Pollution prevention and waste minimization provides everyone an opportunity to be environmentally responsible. Pollution prevention reduces waste at its source while waste minimization includes recycling and other methods that reduce the amount of waste to ultimately be disposed of.
Pollution prevention begins with the individual. Information and ideas regarding pollution prevention (PDF format) can be found on the American Chemical Society website.
In June 2000, President Likins recommitted the University of Arizona to pollution prevention and waste minimization by signing the following policy statement.
University of Arizona Policy Statement on Pollution Prevention
The University of Arizona is committed to excellence in protecting the environment. Our objective is to reduce the use of hazardous materials and the subsequent generation of hazardous waste to the greatest extent feasible. We strive to minimize adverse impact on the air, water, and land through excellence in pollution prevention and effective waste management. By preventing pollution at its source, we can help maintain a safe and healthy environment, with the additional benefits of direct cost savings and increased operational efficiencies.
Environmental protection is everyone's responsibility and must be incorporated into all University activities. A Pollution Prevention Plan has been prepared that articulates our strategy and establishes specific goals for the accomplishment of the task.
The University of Arizona is committed to the implementation of the Pollution Prevention Plan and attainment of the goals therein. The principles on which the University's waste management and pollution prevention efforts are based follow:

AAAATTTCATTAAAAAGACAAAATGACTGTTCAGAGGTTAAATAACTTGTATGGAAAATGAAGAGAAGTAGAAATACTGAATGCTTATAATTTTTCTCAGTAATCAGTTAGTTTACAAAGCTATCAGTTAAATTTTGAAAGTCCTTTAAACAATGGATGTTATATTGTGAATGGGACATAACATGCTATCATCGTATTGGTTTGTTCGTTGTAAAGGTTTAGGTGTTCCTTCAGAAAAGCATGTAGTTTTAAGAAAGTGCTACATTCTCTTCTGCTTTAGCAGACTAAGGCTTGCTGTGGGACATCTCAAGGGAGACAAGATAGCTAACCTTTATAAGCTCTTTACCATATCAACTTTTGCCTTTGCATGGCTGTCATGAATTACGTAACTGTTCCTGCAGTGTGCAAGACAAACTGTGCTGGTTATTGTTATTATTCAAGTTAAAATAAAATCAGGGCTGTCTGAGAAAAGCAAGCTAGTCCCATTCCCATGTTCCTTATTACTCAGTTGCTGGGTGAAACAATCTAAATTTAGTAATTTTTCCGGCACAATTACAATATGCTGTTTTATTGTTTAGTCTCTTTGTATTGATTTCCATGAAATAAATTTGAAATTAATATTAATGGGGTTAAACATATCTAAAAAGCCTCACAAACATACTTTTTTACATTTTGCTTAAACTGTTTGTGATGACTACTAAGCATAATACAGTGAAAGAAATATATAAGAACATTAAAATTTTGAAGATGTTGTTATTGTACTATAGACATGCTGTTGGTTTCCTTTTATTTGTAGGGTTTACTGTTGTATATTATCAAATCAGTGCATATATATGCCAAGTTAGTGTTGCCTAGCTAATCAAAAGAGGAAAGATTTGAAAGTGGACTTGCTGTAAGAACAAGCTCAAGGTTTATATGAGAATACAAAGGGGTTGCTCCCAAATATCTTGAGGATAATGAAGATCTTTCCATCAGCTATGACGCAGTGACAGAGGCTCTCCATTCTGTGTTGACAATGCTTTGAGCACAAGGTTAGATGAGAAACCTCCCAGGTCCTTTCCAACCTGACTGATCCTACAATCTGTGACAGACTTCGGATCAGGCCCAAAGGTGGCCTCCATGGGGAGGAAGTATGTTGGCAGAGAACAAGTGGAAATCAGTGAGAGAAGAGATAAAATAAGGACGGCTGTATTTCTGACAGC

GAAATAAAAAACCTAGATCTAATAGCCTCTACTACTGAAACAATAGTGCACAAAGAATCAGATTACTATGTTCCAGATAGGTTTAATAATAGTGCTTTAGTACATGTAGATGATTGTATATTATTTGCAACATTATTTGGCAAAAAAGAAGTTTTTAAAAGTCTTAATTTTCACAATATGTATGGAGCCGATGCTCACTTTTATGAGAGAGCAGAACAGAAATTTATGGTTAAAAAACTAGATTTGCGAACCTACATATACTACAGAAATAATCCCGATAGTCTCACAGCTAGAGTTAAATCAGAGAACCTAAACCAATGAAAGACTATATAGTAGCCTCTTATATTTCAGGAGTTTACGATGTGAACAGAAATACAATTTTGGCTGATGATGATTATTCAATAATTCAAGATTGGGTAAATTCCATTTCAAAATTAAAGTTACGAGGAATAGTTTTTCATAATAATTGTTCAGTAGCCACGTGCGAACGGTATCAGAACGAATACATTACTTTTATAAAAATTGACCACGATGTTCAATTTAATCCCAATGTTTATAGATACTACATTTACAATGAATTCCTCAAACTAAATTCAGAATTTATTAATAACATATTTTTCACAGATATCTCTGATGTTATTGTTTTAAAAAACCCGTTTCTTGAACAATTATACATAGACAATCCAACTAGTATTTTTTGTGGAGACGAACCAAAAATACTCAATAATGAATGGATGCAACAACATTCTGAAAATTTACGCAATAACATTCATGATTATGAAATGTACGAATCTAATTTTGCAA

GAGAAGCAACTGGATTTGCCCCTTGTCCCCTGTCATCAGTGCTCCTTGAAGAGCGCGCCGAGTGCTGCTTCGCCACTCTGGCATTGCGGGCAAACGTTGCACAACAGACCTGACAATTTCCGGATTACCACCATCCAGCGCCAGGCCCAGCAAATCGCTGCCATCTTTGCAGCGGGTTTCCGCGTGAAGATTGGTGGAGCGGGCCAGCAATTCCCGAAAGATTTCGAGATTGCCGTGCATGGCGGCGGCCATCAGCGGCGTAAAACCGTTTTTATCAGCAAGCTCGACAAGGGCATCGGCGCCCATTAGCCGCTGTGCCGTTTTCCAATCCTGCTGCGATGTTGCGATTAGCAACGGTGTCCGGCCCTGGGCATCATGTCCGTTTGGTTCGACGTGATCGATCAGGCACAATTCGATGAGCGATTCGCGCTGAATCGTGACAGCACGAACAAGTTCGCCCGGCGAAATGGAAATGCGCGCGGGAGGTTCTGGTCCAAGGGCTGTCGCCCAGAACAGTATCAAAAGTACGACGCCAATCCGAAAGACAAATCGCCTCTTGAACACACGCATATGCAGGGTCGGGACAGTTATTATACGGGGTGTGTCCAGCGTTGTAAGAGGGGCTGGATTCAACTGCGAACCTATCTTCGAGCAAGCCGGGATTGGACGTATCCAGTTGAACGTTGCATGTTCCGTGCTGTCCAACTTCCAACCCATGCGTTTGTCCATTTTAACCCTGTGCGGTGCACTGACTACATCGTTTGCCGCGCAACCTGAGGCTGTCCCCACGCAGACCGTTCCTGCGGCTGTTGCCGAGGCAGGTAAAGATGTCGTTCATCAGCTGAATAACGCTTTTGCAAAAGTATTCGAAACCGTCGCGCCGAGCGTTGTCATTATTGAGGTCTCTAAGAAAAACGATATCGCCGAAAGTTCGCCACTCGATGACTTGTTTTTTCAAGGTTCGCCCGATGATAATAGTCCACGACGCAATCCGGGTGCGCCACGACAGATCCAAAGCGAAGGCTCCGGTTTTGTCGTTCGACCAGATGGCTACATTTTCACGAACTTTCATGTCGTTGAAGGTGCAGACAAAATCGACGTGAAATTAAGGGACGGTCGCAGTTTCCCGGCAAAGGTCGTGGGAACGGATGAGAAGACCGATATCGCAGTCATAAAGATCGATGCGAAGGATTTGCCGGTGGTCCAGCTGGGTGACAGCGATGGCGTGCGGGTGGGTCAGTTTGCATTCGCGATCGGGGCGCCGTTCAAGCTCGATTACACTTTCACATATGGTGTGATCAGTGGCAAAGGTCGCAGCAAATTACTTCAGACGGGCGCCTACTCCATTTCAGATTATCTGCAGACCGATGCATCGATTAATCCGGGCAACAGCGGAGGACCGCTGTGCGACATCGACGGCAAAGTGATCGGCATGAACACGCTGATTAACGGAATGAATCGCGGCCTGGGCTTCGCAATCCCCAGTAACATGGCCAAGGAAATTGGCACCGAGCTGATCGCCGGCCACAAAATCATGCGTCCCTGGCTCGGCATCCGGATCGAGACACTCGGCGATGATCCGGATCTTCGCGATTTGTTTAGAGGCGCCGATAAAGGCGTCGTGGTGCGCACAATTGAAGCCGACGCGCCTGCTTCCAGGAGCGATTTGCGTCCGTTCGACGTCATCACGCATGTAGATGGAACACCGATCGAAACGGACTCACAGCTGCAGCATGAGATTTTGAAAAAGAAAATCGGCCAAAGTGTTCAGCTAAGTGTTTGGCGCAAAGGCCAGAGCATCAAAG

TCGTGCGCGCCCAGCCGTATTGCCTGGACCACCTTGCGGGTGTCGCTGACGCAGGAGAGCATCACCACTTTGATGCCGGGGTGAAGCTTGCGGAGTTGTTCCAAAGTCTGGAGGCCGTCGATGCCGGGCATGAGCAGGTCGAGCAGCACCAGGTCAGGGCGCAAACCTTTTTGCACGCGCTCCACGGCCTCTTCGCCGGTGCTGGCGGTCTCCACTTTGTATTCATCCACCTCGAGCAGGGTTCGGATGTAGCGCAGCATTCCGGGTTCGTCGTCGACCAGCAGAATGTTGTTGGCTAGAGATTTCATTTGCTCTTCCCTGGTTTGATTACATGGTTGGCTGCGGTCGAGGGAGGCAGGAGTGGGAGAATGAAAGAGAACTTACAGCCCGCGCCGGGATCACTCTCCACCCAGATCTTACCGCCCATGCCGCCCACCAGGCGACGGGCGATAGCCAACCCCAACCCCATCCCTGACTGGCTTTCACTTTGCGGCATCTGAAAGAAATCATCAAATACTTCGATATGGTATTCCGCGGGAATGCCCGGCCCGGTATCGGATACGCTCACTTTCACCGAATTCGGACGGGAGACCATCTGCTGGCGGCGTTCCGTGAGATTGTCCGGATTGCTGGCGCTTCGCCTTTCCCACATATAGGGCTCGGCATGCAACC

- Preventing pollution by reducing and eliminating the generation of hazardous waste at the source is an important consideration in the development and implementation of academic programs, research activities, maintenance activities, and other University operations.
- Technologies and methods that substitute non-hazardous material and/or utilize other source reduction approaches will be given top priority in implementing pollution prevention strategies.
- Processes that utilize hazardous materials will be reviewed periodically to identify opportunities for pollution prevention such as substitution, recycling, reuse, or scale reduction.
- Employees who work with hazardous materials will be provided information on pollution prevention concepts and will be encouraged to continually seek new opportunities for pollution prevention in their areas of responsibility.
- Hazardous waste generation that cannot be avoided will be managed in a prudent manner that minimized impact to the environment, achieves regulatory compliance, and minimizes institutional liability.
Peter W. Likins, President
The Department of Risk Management Services (RMS) has been designated as the coordinator for UA pollution prevention efforts. Following are areas with specific goals for pollution prevention.
Mercury is a toxic metal that can be hazardous via any route of entry into the body: ingestion, inhalation or skin absorption. If left uncontained, spilled mercury will slowly vaporize over time at room temperature, contaminating the air in the vicinity.
The most common type of mercury release is from broken thermometers, particularly in the -20o to 110o C temperature range. RMS has a thermometer exchange program in place for thermometers in this temperature range. If you are interested in exchanging thermometers or removing mercury from the workplace please contact Jeff Christensen at 621-5861 or email@example.com.
In conjunction with the Arizona Department of Environmental Quality, UA RMS developed a booklet entitled Laboratory Pollution Prevention. This booklet contains general information regarding pollution prevention for research and teaching labs. Download a copy here.